Following up from our hugely successful tweetchat around threat intelligence, we initiated another community mind-meld and sought to tackle some of the prevalent themes around cloud security.
We don’t believe in beating about the bush on these things, so we jumped in head-first and asked what people believed to be the biggest cloud security misconceptions. Our own Garrett Gross got the ball rolling
Which raises an interesting point about how some conventional security methods cannot be achieved as easily in the cloud. Cloud application services or Software as a Service (SaaS) uses the web to deliver applications that are managed by a third-party vendor. Examples of SaaS would include Google Apps, Salesforce, Concur and so forth. In these instances, data is stored and processed on the service providers infrastructure so security techniques such as data encryption or tokenization may not work in the same way as on-premise deployments – or not at all.
Cloud infrastructure services or Infrastructure as a Service (IaaS) are self-service models for managing applications, data, runtime, middleware and OS’s. There are a lot more intricacies of managing security. As Garrett elaborated, scanning for vulnerabilities may land you in hot water with your IaaS provider.
This raised an interesting issue which tied in nicely with a comment made by Stuart Coulson that when companies move to the cloud, they often make the incorrect assumption that all security is the responsibility of the cloud which was echoed by others.
Jitender Arora reminded that even if a cloud provider takes on board some aspects of security, if you operate in a regulated environment, those regulations extend into the cloud which remain the responsibility of the customer.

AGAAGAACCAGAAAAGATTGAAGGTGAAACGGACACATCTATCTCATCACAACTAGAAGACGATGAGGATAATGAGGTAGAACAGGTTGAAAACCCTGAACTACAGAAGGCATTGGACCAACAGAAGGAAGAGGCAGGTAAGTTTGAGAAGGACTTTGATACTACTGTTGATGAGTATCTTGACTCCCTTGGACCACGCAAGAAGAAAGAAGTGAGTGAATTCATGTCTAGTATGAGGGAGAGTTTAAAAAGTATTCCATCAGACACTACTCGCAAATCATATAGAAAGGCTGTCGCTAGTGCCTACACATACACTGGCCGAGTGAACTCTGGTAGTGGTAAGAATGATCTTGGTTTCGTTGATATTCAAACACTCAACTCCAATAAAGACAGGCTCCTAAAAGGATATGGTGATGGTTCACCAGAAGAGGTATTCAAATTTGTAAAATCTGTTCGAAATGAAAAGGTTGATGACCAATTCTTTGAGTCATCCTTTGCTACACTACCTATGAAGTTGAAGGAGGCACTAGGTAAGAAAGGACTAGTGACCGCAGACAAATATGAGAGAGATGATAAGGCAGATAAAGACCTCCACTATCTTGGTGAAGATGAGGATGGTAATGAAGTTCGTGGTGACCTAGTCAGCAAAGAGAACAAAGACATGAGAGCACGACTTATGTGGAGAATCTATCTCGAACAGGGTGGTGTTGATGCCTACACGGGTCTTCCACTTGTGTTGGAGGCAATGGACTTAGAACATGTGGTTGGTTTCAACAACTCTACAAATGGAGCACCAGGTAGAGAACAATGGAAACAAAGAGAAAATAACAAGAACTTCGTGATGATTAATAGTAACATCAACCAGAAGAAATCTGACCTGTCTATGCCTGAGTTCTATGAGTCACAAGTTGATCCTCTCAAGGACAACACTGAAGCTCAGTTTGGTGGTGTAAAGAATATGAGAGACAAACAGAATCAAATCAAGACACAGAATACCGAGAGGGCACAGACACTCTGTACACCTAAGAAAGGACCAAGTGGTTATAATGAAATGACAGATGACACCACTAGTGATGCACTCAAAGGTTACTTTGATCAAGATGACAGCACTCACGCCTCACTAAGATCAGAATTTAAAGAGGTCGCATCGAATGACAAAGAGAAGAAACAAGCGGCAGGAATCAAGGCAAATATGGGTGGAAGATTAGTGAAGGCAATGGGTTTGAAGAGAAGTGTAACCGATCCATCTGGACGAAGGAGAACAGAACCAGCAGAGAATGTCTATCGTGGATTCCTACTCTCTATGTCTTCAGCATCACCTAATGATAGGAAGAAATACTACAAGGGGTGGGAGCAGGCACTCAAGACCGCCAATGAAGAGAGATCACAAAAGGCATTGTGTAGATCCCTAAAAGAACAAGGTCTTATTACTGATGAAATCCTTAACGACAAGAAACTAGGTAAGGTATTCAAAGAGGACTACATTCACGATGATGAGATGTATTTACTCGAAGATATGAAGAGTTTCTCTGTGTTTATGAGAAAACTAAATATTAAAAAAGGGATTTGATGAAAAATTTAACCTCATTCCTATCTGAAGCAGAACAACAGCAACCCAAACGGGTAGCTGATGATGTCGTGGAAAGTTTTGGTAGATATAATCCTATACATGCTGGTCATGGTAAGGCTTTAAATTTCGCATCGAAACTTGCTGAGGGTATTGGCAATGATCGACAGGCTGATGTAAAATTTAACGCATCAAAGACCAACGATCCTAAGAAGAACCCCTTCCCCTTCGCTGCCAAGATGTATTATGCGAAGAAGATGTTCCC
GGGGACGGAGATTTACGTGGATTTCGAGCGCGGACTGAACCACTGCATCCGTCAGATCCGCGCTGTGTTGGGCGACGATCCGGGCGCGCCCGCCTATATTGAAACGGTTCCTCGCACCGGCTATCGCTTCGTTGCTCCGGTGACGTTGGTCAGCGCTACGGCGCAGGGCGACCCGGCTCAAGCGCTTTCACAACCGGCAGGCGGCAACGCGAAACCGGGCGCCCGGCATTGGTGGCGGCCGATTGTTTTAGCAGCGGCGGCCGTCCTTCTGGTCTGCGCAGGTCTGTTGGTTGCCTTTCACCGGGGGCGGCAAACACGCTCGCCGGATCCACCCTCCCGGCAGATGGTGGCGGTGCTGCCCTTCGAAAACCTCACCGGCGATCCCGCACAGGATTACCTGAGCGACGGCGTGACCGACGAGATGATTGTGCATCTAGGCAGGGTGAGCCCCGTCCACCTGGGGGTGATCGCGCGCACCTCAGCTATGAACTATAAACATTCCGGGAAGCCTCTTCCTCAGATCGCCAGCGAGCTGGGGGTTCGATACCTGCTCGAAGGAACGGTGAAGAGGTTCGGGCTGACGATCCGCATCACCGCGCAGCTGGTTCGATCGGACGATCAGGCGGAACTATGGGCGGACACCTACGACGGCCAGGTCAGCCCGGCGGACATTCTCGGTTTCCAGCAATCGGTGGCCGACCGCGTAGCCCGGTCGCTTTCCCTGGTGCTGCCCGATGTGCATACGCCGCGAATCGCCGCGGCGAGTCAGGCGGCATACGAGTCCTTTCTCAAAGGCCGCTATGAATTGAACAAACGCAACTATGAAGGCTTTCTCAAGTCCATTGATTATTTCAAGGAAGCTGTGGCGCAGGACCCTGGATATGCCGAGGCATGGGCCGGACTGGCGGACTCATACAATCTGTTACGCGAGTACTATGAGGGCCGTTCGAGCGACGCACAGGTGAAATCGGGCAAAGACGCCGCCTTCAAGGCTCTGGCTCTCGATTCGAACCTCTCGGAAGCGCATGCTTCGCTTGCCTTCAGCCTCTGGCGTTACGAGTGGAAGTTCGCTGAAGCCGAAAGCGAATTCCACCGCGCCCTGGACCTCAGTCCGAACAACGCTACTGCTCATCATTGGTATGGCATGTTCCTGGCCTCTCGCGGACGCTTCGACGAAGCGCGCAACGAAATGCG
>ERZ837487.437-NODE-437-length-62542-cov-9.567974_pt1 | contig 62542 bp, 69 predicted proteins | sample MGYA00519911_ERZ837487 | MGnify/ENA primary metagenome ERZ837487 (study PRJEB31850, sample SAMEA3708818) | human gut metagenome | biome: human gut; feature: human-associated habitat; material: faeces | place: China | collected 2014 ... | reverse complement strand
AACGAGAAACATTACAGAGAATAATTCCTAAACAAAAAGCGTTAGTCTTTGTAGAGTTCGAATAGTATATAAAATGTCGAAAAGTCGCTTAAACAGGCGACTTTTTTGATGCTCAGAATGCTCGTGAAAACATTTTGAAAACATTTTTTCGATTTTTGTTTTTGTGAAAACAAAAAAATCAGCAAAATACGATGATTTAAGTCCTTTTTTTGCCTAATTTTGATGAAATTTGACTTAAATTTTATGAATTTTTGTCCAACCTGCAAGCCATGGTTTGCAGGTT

Garrett offered some clarification by way of the Amazon Shared Responsibility model which lays out which areas of security fall under Amazon and its customers.
With a consensus reached that at least a portion of security remains the responsibility of the customer, we decided to probe how companies were going about identifying vulnerabilities in the cloud which can prove to be trickier than expected.
I do agree with Garrett’s point that parsing of cloud logs is the way to go. Although, I was only somewhat joking about going blind after being first exposed to cloud logs. The format and detail of which are quite different from traditional logs.
Next up, we asked what criteria are most important when evaluating cloud providers which generated a variety of responses.
Whilst certifications got a number of nods, it was noted that the scope of a certification is of great importance and should always be considered.
As with nearly all things security though, not every answer is straightforward and a lot will depend upon the individual needs of a particular business.
Next up, we got onto quick tips around securing data in the cloud to which Stuart and Garrett touched upon the topic as to whether a cloud environment could ever truly be secure.
Paranoia aside, it raises a valid point that just because an application or infrastructure can be moved to the cloud, it doesn’t necessarily mean it should. Risk assessment remains a fundamental part of a cloud strategy. To which I injected the point that data classification is probably a good starting point.
Stuart responded somewhat cynically that vendors are likely to put profits ahead of customer security.
Finally we asked how companies were monitoring cloud for activity, usage and appropriateness. I kicked things off by stating the obvious.
Garrett elaborated further to explain how usage is one of several cloud-specific indicators of compromise.
Other indicators of compromise are not always so easy to spot as Stuart mentioned. Before anomalies can be detected, a baseline of what normal activities look like need to be established. I shared a link to Rich Mogul’s post where he recounts an incident where he left his AWS access keys on github and someone used them to mine bitcoins.
All in all it was another very informative and entertaining tweetchat. It’s opportunities like these that allow us to gather a wide variety of comments, views and opinions. It’s not an attempt to settle all disputes and boil the ocean, but does allow for some collaboration and pondering.
Perhaps Garrett summed up a lot of what represents the cloud security challenges in one tweet.